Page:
Culture 3 min read

Fuel Efficient Car Engines May Threaten Public Health

tawan /

tawan /

A recent study suggests that fuel-efficient car engines may harm the climate and public health.

The gasoline direct injection engine (GDI) is trendy and for good reasons. Along with promising fuel economy, GDI could also help achieve the CO2 emission goals that the U.S. Environmental Protection Agency established in 2012.

For that reason, the market share of vehicles with this technology has been on a steady rise.

The market share of GDI-equipped vehicles has jumped from 2.3 percent in the model year 2008 to 51 percent in the model year 2018. According to the EPA, 93 percent of the cars in the United States will use a gasoline direct injection engine by 2025.

While the technology may boost fuel efficiency and reduce CO2 emissions, GDI engines have a significant downside. It produces more black carbon aerosols than the traditional port fuel injection engines.

The University of Georgia College of Engineering team points out that black carbon has climate warming properties. They explained further in a published paper in the journal Environmental Science and Technology.

How Fuel-Efficient car Engines can Harm Public Health and the Climate

Black carbon from engines could increase the premature mortality rate from vehicle emissions, says the UGA team.

The researchers predict that annual death from vehicle emissions could rise from 855 to 1,599 as the adoption of GDI grows. Also, the social cost of premature death could be as much as $5.95 billion.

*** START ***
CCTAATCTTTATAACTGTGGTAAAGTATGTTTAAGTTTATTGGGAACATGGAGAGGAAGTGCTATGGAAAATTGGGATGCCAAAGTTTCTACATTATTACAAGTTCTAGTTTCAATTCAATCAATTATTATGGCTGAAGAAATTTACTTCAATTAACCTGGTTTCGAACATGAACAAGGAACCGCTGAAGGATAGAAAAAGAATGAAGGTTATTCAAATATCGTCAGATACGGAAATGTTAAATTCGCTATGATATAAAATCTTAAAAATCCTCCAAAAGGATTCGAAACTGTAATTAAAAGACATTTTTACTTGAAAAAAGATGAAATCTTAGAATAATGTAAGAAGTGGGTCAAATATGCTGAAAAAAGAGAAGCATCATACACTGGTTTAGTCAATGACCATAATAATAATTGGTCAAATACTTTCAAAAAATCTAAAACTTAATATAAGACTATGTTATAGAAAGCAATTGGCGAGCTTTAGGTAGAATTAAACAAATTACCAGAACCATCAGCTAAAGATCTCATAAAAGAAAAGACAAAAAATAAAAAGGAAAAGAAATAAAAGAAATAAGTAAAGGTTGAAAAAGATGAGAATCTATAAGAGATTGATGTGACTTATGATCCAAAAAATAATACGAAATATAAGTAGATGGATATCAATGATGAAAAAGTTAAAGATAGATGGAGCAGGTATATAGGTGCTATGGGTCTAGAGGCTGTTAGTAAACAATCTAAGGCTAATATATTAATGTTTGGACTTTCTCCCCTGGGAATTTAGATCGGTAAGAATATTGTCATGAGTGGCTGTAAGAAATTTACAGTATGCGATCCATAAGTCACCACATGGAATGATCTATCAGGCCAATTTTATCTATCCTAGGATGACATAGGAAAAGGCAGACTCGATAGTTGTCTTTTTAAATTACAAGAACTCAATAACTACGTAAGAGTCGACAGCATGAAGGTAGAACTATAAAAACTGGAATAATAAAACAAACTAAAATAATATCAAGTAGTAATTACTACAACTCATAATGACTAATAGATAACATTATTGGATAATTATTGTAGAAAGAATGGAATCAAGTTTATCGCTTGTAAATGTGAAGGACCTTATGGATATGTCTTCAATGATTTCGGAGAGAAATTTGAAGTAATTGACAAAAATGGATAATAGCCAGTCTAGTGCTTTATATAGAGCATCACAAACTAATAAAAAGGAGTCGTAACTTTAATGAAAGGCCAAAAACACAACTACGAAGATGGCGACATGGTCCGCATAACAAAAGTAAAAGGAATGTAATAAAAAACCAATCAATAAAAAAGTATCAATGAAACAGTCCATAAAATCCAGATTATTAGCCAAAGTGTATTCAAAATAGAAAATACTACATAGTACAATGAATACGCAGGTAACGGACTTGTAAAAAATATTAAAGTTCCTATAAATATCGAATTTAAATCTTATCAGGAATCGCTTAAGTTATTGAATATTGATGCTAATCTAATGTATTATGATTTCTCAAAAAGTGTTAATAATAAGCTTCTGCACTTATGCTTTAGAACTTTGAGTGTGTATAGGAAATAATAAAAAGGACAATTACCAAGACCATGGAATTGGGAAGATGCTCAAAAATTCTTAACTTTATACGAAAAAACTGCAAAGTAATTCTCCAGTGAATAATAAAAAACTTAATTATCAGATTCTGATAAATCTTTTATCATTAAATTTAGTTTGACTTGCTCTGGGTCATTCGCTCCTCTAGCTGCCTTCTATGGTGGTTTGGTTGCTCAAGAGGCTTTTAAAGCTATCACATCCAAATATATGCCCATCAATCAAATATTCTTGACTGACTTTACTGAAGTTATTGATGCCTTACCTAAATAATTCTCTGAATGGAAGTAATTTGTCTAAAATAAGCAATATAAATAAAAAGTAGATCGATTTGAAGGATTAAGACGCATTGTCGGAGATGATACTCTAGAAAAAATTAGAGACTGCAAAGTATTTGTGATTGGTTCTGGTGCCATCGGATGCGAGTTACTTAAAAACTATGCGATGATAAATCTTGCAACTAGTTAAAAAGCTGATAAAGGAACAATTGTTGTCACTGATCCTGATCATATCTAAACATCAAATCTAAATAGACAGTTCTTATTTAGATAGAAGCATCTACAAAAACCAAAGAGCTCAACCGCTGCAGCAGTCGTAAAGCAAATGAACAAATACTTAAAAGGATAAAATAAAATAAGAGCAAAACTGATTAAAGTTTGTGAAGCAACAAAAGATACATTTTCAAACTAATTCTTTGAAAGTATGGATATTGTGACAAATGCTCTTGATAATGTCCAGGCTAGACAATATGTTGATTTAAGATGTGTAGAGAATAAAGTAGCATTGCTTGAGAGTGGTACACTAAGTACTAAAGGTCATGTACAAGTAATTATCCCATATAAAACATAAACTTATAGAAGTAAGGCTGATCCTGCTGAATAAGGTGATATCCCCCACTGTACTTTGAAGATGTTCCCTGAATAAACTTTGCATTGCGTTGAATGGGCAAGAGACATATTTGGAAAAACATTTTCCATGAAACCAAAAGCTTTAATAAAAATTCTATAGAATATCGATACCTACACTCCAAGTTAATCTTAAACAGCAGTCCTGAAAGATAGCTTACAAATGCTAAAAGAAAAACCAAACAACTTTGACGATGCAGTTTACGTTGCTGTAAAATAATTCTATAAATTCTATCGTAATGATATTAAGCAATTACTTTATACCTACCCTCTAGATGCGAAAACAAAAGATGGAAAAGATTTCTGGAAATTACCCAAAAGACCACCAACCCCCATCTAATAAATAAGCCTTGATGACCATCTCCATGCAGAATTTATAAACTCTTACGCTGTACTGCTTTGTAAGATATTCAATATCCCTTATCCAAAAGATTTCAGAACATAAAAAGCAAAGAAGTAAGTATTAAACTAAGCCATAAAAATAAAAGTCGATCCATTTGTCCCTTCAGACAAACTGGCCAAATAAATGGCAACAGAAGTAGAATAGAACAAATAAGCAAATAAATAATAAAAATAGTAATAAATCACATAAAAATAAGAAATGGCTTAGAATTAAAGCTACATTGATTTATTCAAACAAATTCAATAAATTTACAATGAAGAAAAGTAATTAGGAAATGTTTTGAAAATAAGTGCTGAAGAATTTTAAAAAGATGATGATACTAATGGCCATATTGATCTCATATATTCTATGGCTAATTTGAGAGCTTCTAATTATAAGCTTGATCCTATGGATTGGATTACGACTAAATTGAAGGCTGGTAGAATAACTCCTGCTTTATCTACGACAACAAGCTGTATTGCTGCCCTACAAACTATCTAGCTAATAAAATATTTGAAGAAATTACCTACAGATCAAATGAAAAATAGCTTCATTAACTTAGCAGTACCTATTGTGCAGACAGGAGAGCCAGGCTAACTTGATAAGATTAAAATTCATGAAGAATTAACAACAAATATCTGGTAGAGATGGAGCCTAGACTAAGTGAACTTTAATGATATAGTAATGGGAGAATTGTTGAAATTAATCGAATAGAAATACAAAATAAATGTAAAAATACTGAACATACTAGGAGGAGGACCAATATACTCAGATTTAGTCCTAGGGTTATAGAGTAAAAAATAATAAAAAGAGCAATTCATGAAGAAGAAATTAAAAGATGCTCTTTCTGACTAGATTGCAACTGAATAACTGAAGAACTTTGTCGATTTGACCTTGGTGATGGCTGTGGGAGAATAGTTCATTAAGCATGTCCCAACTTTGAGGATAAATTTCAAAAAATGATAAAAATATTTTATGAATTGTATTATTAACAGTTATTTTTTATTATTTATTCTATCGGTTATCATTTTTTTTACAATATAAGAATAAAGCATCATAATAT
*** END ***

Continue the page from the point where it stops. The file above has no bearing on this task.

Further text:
There’s more.

According to the team at UGA, the increase in black carbon emissions from GDI-equipped vehicles will drive climate warming in urban areas. And the warming will significantly exceed the cooling associated with CO2 reduction in these parts of the U.S.

The study’s principal investigator, Rawad Saleh explained:

“Even though emissions from gasoline vehicles constitute a small fraction of the black carbon in the atmosphere, the vehicle emissions are concentrated in regions with high population densities, which magnifies their effect.”

The recent shift to GDI-equipped vehicles inadvertently leads to an increase in black carbon.

Saleh points out that the adoption of these fuel-efficient car engines was based on experimental data. By placing the preliminary findings in a modeling framework, the UGA study noted the trade-off between CO2 reduction and black carbon increase.

“Our research shows the climate trade-off is much different on the regional scale, especially in areas with high vehicle densities,” Selah said. “In these regions, the climate burden induced by the increase in black carbon dominates over the climate benefits of the reduction in CO2.”

Read More: Scientists use Revolutionary Technique to Reduce Car Emissions

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Sumbo Bello

Sumbo Bello is a creative writer who enjoys creating data-driven content for news sites. In his spare time, he plays basketball and listens to Coldplay.

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